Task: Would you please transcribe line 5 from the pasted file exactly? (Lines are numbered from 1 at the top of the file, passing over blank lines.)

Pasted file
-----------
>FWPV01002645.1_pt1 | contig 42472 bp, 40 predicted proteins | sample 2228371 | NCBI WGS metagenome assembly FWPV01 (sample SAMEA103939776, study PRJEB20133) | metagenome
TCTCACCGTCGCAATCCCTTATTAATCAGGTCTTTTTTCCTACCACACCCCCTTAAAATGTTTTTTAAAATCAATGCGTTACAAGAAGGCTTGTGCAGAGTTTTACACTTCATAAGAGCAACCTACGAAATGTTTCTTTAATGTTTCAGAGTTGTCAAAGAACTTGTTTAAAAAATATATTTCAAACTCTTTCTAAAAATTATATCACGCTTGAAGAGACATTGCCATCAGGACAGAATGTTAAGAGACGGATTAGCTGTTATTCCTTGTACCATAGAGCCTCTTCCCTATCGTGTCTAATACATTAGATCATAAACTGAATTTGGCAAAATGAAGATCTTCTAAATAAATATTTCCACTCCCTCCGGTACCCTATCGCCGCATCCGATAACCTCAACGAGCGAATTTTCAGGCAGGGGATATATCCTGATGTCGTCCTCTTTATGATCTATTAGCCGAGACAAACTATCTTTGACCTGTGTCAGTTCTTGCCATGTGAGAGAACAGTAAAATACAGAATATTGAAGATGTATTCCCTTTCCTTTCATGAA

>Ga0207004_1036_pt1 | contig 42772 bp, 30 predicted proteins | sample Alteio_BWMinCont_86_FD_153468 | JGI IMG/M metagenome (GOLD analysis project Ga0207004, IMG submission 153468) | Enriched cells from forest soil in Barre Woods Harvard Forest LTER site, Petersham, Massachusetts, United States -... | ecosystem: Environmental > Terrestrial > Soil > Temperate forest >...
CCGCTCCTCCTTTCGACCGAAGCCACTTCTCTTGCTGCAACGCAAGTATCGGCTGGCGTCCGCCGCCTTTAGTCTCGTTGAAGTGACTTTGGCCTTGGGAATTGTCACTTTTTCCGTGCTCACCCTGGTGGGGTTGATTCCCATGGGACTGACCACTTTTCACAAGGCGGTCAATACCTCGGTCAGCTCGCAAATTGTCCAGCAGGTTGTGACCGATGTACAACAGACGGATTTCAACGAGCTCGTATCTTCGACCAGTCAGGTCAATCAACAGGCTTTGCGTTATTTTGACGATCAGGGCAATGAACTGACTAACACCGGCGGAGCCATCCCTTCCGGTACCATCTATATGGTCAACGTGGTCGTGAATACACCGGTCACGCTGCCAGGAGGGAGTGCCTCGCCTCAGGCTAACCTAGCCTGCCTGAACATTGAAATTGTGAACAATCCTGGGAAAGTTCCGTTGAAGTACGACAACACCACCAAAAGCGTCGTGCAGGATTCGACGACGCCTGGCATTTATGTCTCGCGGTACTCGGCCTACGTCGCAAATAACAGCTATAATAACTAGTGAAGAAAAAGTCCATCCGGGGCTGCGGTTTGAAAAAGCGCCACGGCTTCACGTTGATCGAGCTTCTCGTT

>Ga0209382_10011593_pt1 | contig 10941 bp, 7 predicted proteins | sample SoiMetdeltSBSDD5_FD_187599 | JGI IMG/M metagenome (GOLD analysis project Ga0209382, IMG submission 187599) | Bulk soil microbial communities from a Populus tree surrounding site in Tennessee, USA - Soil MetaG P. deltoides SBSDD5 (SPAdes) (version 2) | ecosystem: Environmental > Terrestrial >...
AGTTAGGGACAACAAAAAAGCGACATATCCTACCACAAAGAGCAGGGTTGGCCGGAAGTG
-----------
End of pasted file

>Ga0209382_10011593_pt1 | contig 10941 bp, 7 predicted proteins | sample SoiMetdeltSBSDD5_FD_187599 | JGI IMG/M metagenome (GOLD analysis project Ga0209382, IMG submission 187599) | Bulk soil microbial communities from a Populus tree surrounding site in Tennessee, USA - Soil MetaG P. deltoides SBSDD5 (SPAdes) (version 2) | ecosystem: Environmental > Terrestrial >...